Tuesday, October 9, 2012

poetry: on being the poet

As I've said several times before, the more of a poet and writer you become, the better analyst and critical thinker you'll be when analyzing poetry and literature.

I want you to choose one of the following literary devices (I've chosen some that you may be less familiar with). This will be the title of your poem. Then, write a poem ABOUT that device, USING that device. I've included an example.

This blog is due no later than 8am Wednesday.

My example:

Father Spoonerism

O dear Daddy Spoonerism, 
Your twisting tongue is ever
Bonfusing my crain,
Wisting my twords,
Thrambling my soughts.

From a young age, it's always been
Nicken chuggets,
Lapped chips,
Lipped chaps,
and pail nolish.

Justice was received:
While I was sitting in front church pew,
Attentive to Father's sermon,
The words were bending, twisting, reversing...

We are called to pray!
We are called to pray!
We are prayed to call!


Amplification refers to a literary practice wherein the writer embellishes the sentence by adding more information to it in order to increase its worth and understandability. When a plain sentence is too abrupt and fails to convey the full implications desired, amplification comes into play when the writer adds more to the structure to give it more meaning.

Original sentence- The thesis paper was difficult. After amplification- The thesis paper was difficult: it required extensive research, data collection, sample surveys, interviews and a lot of fieldwork.

Anastrophe is a form of literary device wherein the order of the noun and the adjective in the sentence is exchanged. In standard parlance and writing the adjective comes before the noun but when one is employing an anastrophe the noun is followed by the adjective. This reversed order creates a dramatic impact and lends weight to the description offered by the adjective.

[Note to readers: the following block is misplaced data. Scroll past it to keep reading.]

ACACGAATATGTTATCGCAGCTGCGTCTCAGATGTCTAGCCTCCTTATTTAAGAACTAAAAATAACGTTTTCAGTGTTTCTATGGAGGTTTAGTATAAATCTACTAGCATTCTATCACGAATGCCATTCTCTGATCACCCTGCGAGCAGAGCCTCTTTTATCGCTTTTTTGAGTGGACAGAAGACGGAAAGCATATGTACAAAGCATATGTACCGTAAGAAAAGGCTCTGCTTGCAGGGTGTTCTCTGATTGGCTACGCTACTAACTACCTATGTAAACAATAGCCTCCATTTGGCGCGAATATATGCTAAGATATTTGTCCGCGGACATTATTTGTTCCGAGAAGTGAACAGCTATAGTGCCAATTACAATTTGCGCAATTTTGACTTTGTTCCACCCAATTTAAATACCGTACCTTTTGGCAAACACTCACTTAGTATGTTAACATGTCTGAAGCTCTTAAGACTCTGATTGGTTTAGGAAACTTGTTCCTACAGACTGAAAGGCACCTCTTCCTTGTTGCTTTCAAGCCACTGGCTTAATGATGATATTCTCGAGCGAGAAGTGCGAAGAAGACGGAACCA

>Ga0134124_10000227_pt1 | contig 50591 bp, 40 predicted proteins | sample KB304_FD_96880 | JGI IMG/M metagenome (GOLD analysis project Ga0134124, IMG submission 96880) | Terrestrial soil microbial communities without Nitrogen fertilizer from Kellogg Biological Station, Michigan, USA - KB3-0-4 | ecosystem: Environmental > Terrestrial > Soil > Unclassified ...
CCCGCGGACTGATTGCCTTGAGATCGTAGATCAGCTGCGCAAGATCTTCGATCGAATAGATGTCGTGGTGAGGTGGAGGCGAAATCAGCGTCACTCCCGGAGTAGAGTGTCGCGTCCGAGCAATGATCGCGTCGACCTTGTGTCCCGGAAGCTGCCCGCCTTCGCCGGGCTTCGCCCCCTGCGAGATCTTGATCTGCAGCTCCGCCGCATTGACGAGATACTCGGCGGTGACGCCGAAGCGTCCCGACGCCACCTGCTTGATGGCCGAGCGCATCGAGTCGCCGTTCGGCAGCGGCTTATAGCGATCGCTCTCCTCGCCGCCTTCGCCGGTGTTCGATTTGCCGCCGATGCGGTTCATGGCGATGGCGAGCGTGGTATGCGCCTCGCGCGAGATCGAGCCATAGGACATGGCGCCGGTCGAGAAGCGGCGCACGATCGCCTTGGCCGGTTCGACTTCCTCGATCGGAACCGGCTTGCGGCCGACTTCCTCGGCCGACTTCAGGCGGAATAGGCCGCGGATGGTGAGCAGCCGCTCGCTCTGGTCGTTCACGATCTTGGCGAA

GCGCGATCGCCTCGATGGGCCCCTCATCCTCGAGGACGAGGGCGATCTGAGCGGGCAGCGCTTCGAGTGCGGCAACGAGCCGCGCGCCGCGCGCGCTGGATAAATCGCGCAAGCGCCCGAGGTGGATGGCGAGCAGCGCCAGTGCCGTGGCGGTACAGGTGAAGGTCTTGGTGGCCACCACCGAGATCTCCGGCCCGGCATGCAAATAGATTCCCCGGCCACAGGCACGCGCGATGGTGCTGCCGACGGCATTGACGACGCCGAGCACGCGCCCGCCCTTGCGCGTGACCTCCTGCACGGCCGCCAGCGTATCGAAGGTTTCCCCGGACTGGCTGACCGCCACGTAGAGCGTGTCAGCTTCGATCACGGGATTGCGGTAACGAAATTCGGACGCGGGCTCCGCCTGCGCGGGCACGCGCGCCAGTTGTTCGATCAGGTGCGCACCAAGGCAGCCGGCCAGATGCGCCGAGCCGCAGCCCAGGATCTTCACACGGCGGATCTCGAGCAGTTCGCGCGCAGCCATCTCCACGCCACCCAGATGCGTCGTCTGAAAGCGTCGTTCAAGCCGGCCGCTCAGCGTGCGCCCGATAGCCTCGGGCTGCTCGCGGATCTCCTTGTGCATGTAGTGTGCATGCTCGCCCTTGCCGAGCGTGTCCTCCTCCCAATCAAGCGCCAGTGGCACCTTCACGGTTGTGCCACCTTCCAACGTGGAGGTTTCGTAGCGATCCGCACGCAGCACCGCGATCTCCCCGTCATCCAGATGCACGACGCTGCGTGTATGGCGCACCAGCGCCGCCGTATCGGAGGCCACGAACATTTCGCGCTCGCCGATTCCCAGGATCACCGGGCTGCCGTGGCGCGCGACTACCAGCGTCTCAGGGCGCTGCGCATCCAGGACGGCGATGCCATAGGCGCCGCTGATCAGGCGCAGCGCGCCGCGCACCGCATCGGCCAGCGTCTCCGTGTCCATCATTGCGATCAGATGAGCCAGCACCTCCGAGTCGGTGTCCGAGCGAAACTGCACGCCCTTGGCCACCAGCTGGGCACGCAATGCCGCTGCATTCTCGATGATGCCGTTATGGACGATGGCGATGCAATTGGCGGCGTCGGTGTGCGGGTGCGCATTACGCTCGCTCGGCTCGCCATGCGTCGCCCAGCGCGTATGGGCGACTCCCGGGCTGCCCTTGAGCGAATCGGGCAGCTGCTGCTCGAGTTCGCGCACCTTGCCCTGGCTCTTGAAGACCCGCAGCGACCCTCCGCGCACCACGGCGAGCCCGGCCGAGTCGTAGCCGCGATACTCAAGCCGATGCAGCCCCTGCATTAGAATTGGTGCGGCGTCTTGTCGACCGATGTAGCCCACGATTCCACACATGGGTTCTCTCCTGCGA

He spoke of times past and future, and dreamt of things to be.

Anthropomorphism can be understood to be the act of lending a human quality, emotion or ambition to a non-human object or being. This act of lending a human element to a non-human subject is often employed in order to endear the latter to the readers or audience and increase the level of relativity between the two while also lending character to the subject.

The raging storm brought with it howling winds and fierce lightning as the residents of the village looked up at the angry skies in alarm.

For the differences between anthropomorphism and personification: http://www.quora.com/What-is-the-difference-between-anthropomorphism-and-personification

An aphorism is a concise statement that is made in a matter of fact tone to state a principle or an opinion that is generally understood to be a universal truth. Aphorisms are often adages, wise sayings and maxims aimed at imparting sense and wisdom. It is to be noted that aphorisms are usually witty and curt and often have an underlying tone of authority to them.

Upon seeing the shoddy work done by the employee the boss told him to “either shape up or ship out”.

Asyndeton refers to a practice in literature whereby the author purposely leaves out conjunctions in the sentence, while maintaining the grammatical accuracy of the phrase. Asyndeton as a literary tool helps in shortening up the implied meaning of the entire phrase and presenting it in a succinct form. This compact version helps in creating an immediate impact whereby the reader is instantly attuned to what the writer is trying to convey. Use of this literary device helps in creating a strong impact and such sentences have greater recall worth since the idea is presented in a nutshell.

1. Read, Write, Learn.
2. Watch, Absorb, Understand.
3. Reduce, Reuse, Recycle.

Authorial Intrusion is an interesting literary device wherein the author penning the story, poem or prose steps away from the text and speaks out to the reader. Authorial Intrusion establishes a one to one relationship between the writer and the reader where the latter is no longer a secondary player or an indirect audience to the progress of the story but is the main subject of the author’s attention.

In many olden novels, especially in suspense novels, the protagonist would move away from the stream of the story and speak out to the reader. This technique was often used to reveal some crucial elements of the story to the reader even though the protagonist might remain mystified within the story for the time being.

As the very name itself suggests, this kind of literary device finds its roots in biblical origins. This term refers to the practice of basing a plot happening or event and anticipating the results it will have on a faction of the Bible. It involves a random selection process wherein the biblical passage is chosen as a founding stone for basing the outcome of the writing. In an overall context, not limited to just literature, bibliomancy refers to foretelling the future by turning to random portions of the Bible for guidance.

The Vedas serve as a tool for Bibliomancy to the Hindus while Muslims rely on the Koran.